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Some Jefferson Davis genealogy

This was found on the internet:

Jefferson Davis was sprung from comparatively humble stock;
beyond his father and grandfather nothing is known of his ancestry.
The name of his grandfather was Evan David, but after landing in
America the name was changed to Davis. The grandfather and
two brothers came over from Wales and settled at Philadelphia
early in the eighteenth century. 1

Some years later Evan Davis set out for the Southwest and
landed in Georgia, where he married a widow Williams, who gave
birth to an only child, Samuel, Jefferson Davis's father. Shortly
after the birth of Samuel, Evan died. The father of Jefferson
Davis was a strong character, stubborn, unlovable and silent. But
he was a brave man and when the Revolution broke out, he raised
a company, becoming its captain, and marching to the relief of
Savannah. For his services the Government granted him two hun-
dred and eighty-seven and a half acres of wild land 2

After the war Samuel Davis moved to Augusta, Georgia, where
he was appointed clerk of the county court and married Jane Cook,
a South Carolina woman. This prolific Scotch-Irish woman pre-
sented her husband with ten children, nearly all bearing patri-
archal and Biblical names. There were Joseph and Samuel, Ben-

iThe claim of Davis's recent biographers that Samuel DaviV^ president
of Princeton, was of this line lacks proof : letters to author from the secre-
taries of Virginia and Pennsylvania Historical Societies; Southern' His-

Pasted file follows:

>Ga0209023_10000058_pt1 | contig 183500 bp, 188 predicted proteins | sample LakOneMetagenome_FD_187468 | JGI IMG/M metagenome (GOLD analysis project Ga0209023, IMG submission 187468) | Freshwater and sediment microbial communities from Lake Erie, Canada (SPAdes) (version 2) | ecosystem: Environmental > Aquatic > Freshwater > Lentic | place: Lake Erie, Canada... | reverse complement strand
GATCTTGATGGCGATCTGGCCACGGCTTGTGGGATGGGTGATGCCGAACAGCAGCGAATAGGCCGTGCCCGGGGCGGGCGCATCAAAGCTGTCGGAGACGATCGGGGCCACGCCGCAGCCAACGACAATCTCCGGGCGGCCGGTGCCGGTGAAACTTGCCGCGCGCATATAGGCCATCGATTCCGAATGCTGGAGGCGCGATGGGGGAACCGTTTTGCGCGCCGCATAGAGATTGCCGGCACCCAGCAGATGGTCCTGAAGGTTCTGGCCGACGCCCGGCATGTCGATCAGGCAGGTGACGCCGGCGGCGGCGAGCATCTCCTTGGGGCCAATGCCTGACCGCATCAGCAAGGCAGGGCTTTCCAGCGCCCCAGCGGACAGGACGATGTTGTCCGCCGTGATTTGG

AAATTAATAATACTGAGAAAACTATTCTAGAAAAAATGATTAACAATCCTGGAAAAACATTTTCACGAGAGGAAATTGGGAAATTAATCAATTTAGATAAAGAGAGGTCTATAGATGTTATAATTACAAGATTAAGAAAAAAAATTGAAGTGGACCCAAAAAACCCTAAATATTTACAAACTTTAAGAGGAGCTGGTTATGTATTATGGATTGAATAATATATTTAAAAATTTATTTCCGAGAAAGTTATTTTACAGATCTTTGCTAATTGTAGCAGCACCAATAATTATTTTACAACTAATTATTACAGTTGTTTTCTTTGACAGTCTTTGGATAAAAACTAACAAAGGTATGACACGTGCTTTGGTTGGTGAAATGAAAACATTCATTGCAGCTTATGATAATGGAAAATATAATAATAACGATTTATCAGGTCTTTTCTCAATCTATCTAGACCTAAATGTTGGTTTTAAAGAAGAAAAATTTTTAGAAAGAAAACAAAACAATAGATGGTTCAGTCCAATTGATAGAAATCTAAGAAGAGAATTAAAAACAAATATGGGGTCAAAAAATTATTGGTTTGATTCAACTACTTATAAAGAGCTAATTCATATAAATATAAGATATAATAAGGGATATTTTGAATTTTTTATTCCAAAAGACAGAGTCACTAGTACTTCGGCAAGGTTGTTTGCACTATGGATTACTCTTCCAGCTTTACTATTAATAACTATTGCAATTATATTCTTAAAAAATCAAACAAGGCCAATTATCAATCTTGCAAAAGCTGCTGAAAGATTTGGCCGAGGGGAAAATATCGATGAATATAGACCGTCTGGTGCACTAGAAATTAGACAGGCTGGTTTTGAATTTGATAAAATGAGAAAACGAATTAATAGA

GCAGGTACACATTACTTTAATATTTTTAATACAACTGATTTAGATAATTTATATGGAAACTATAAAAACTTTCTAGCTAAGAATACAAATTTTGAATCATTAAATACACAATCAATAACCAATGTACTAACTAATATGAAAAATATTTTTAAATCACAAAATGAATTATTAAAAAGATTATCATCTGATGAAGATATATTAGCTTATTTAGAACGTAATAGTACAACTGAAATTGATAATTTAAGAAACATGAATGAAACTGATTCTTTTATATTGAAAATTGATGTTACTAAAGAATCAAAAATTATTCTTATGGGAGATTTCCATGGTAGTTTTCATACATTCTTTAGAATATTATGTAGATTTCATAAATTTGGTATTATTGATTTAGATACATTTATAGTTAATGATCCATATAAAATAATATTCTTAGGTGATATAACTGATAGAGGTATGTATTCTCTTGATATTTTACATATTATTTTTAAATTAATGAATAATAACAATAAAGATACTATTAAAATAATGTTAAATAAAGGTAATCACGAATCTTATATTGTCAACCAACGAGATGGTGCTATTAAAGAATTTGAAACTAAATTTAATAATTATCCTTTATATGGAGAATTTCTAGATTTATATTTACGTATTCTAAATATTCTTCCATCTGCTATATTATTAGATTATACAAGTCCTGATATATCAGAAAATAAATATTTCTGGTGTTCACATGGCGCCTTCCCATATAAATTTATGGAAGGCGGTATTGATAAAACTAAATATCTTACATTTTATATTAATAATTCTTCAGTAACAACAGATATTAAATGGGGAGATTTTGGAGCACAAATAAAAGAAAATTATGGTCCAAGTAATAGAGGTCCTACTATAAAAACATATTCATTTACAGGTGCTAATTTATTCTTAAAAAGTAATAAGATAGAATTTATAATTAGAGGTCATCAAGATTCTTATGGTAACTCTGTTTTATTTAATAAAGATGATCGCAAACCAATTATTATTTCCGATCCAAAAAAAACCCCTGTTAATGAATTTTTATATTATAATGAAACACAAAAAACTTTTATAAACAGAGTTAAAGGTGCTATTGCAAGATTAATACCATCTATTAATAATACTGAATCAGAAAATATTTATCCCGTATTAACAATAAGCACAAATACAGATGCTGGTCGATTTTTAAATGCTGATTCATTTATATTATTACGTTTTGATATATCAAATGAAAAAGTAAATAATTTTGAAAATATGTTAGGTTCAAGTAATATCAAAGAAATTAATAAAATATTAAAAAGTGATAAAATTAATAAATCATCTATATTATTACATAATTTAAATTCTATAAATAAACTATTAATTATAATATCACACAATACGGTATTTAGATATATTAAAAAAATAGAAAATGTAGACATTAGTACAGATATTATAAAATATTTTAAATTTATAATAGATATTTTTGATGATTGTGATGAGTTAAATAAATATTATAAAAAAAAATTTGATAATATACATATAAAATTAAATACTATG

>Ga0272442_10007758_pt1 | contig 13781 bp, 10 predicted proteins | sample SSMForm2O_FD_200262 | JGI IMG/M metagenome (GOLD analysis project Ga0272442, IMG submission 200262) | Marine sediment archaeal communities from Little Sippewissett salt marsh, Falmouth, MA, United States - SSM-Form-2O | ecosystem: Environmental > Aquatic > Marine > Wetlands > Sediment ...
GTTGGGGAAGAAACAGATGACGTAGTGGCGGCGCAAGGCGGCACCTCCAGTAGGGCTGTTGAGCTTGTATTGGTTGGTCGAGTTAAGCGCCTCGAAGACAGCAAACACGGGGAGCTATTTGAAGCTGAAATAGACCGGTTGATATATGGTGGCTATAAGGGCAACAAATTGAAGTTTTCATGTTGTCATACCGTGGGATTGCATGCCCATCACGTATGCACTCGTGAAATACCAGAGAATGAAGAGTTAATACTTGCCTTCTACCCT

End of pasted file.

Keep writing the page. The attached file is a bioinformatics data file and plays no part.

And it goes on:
torical Society Papers, XXXVI, 79 J Whitsitt, i-io.

2 In Townsend's Handbook of U. S. Political History, 362, it is stated
that Jefferson Davis and U. S. Grant were cousins on Davis's maternal




jamin and Isaac, Mary and Anna and so on to the tenth and last,
Jefferson. Undoubtedly Samuel, a hard-shell Baptist in religion
and an unwashed Democrat, but then called Republican, in poli-
tics, was determined to do honor to all the saints in the calendar.

Now the Davis family was in no sense aristocratic; in Wales
they had been laborers and in America they were small, wandering
farmers, Samuel and his offspring ploughed the fields, chopped
cotton and worked side by side with the two or three slaves be-
longing to the family. 8 Even poorer whites in that early day could
indulge in the luxury of a slave or two, slaves being worth little
more than good mules. After a few years, Samuel grew weary of
Georgia and wandered over into the Blue Grass country.

There were then no steamboats or other public conveyances in
that western land and Samuel therefore packed his household goods
in a covered wagon and about the year 1792 set out with wife, chil-
dren and slaves on a five-hundred-mile jaunt, passing through
Georgia, Tennessee, and into Kentucky. There the gad-about fel-
low opened up a wayside tavern and raised cattle and horses. But
Kentucky was also unsuited to the Davis family and they remained
only a few years, yet long enough to present to the world their
most distinguished son.

Little Jeff had no recollection of his unpretentious Kentucky
home, for he was an infant at his mother's breast when the roving
Samuel set forth on another trek. This time Bayou TSche was his
objective, a Louisiana village a thousand miles or more away.
The family, except Joseph, accompanied their peripatetic parent.
Joseph remained and studied law, afterwards becoming a lawyer
and practicing at Hopkinsville, Kentucky. At Bayou TSche
malaria attacked the wanderers and they made haste to move
again. The lower Mississippi valley, then a territory, was Samuel's
latest fancy and there, after three removals and hundreds of miles
of plodding over well-nigh impassable roads, the much-worn fam-
ily settled down at last.

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Some Jefferson Davis genealogy
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